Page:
Many have summarized General Conference, and this is certainly not the last or the ultimate word.   It may be, however, a word that has not been spoken, and therefore it may help.  I hope so.

We are Christians because God's grace, for some mysterious reason, is at work in our lives (Ephesians 2).  And our work as a United Methodist General Conference is shaped by our understanding of the grace of God.  Some in the body expressed a theology that included prevenient grace and social holiness, and little else.  Others grounded their speech in justifying grace and personal holiness, and little else.  We were each convinced that we knew the mind of God, but of course our knowledge was and is incomplete (I Corinthians 13).  And of course we were usually talking past one another.

Some have asked if we did in fact mimic the political divisions of our cultures and the answer must be yes.  Our default way of being together was primarily sociological:  we saw and heard each other first in this way.  This was reinforced by much of the worship, whose dominant theme was ourselves in relation to each other, with relatively little place for the transcendent, the One who stands in judgment upon us and is at the same time the source of abundant grace and blessing.

Our sociological divisions were sometimes cast in theological terms---for a time we struggled with an interpretation of the prodigal son--- but at times they were blatant, as with the request to see the skin color of a petition's author, as if identification as a child of God, or membership in the United Methodist Church, or authorization to serve as a delegate were not sufficient.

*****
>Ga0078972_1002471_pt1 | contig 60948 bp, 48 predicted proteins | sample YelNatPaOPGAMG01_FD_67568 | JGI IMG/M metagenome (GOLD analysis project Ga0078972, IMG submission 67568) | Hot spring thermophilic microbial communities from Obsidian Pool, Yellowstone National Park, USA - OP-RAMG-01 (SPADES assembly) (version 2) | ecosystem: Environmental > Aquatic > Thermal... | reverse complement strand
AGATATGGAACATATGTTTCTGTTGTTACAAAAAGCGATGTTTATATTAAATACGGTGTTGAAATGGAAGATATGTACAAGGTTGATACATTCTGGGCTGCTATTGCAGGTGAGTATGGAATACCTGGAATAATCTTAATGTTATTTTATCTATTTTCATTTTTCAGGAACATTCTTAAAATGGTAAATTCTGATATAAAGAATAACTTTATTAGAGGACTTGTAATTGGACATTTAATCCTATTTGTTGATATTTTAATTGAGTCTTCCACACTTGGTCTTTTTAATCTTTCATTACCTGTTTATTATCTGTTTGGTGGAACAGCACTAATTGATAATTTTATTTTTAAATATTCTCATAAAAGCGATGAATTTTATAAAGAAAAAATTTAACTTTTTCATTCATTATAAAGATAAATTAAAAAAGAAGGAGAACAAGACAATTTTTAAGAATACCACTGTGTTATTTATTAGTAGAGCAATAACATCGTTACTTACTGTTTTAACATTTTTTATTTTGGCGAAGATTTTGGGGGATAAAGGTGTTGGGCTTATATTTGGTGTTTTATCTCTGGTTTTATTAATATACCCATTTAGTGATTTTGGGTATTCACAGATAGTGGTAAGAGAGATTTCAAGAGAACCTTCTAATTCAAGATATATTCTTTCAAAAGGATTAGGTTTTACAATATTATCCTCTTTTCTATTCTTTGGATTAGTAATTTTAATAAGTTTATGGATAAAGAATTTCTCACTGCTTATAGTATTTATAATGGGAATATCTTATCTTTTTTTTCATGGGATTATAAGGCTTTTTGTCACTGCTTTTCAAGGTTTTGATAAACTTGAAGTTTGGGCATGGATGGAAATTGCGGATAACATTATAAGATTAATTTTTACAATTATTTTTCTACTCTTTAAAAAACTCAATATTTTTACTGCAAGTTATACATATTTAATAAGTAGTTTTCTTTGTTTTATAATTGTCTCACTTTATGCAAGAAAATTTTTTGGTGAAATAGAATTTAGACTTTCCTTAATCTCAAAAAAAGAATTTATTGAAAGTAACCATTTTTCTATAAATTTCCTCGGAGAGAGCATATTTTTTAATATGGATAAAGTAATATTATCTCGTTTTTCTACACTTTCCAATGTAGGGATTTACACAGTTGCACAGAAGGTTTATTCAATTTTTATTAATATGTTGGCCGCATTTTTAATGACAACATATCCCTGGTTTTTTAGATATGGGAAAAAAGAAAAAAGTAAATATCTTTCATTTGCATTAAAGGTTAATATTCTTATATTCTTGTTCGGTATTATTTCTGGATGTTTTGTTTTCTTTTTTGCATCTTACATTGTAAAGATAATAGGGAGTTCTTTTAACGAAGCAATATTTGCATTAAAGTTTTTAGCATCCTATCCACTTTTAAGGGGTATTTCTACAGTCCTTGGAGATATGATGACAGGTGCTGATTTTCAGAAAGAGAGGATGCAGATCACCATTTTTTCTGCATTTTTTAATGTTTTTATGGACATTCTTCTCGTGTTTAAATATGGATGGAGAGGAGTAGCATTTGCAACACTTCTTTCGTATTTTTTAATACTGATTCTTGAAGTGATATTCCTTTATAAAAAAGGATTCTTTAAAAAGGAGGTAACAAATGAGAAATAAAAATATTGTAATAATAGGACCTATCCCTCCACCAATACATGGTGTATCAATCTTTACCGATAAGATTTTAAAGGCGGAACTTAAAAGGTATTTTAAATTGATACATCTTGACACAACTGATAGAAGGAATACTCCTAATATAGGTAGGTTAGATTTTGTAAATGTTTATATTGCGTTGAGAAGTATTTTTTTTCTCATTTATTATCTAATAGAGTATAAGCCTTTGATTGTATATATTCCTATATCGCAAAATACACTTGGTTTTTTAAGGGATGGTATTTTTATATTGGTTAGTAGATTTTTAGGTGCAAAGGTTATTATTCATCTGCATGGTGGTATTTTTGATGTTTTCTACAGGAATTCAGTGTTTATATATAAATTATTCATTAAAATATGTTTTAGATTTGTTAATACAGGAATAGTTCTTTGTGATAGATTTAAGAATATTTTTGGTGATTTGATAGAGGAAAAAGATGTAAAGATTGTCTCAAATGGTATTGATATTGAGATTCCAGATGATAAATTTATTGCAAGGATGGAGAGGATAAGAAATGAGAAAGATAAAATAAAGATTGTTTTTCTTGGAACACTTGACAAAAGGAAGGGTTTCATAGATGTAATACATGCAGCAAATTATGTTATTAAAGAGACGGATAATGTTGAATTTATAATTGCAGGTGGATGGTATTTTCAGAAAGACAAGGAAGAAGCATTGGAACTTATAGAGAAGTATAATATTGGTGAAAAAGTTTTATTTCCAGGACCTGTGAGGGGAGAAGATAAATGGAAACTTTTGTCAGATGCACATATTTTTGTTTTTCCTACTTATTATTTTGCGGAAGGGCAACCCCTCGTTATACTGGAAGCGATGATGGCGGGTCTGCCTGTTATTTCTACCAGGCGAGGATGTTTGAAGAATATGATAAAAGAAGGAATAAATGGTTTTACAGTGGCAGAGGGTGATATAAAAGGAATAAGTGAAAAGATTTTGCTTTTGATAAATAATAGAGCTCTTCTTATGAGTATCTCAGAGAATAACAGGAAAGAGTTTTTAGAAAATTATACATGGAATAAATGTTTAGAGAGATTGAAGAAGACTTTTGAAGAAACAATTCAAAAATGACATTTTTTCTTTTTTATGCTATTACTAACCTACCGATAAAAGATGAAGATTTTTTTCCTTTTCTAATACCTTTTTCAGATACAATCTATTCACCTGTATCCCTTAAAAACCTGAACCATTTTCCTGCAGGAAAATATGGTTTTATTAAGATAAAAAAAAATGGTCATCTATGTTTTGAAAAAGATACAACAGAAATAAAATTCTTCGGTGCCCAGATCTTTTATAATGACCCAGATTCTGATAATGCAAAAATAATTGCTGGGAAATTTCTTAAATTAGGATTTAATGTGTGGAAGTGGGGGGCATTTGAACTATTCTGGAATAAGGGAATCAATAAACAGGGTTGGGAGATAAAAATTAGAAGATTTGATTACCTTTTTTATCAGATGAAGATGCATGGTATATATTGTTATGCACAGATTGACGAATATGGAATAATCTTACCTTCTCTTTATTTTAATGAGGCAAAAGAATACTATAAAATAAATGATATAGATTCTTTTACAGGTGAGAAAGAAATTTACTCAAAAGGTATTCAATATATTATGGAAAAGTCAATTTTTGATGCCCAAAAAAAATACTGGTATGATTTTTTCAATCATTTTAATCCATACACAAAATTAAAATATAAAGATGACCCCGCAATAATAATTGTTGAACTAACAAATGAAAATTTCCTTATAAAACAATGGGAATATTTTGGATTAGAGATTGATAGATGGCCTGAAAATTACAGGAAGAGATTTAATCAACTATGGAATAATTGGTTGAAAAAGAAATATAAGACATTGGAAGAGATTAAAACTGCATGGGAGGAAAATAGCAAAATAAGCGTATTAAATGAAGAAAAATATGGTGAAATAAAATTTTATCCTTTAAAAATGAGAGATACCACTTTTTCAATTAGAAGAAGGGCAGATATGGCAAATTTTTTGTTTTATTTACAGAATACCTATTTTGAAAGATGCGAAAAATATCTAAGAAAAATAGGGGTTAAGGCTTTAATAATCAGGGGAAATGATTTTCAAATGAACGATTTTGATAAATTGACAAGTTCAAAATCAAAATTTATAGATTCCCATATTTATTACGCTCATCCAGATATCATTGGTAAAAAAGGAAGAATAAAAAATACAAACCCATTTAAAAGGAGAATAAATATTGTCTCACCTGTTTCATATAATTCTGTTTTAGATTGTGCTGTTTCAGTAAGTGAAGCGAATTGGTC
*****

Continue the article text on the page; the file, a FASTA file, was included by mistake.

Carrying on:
Still, the theological inadequacies are of greater concern to me, and they are an obstacle to any movement beyond our present impasse.  The one thing necessary is a full and complete embrace of the grace of God---present in every person, regardless of belief or practice, yes; calling forth our humility, repentance, confession and profession in One Lord, yes; bearing fruit in holy personal lives that do not conform to the world, yes; and breaking down walls of prejudice and bigotry, yes.

Yes to all of God's grace. That we cling to the piece of the whole that satisfies or justifies us displays a lack of faith in the One to whom the church really belongs, and leads to a lack of trust in each other, especially across the red and blue states that compose the cultural map of the U.S., not to mention God's wider world.

Until we begin to reflect on, rejoice in, return to the grace of God and sense that this gift is our only hope, we will continue to do violence---and there really is no other word that fits here----to each other at General Conference. Until then we will choose our issues----structure or sexuality, representation or resources---and see ourselves in the role of victim, and that is a logical outcome in a political process where there are inevitably winners and losers.  At General Conference 2012 there were no winners; only losers.

We believe, God.  Help our unbelief.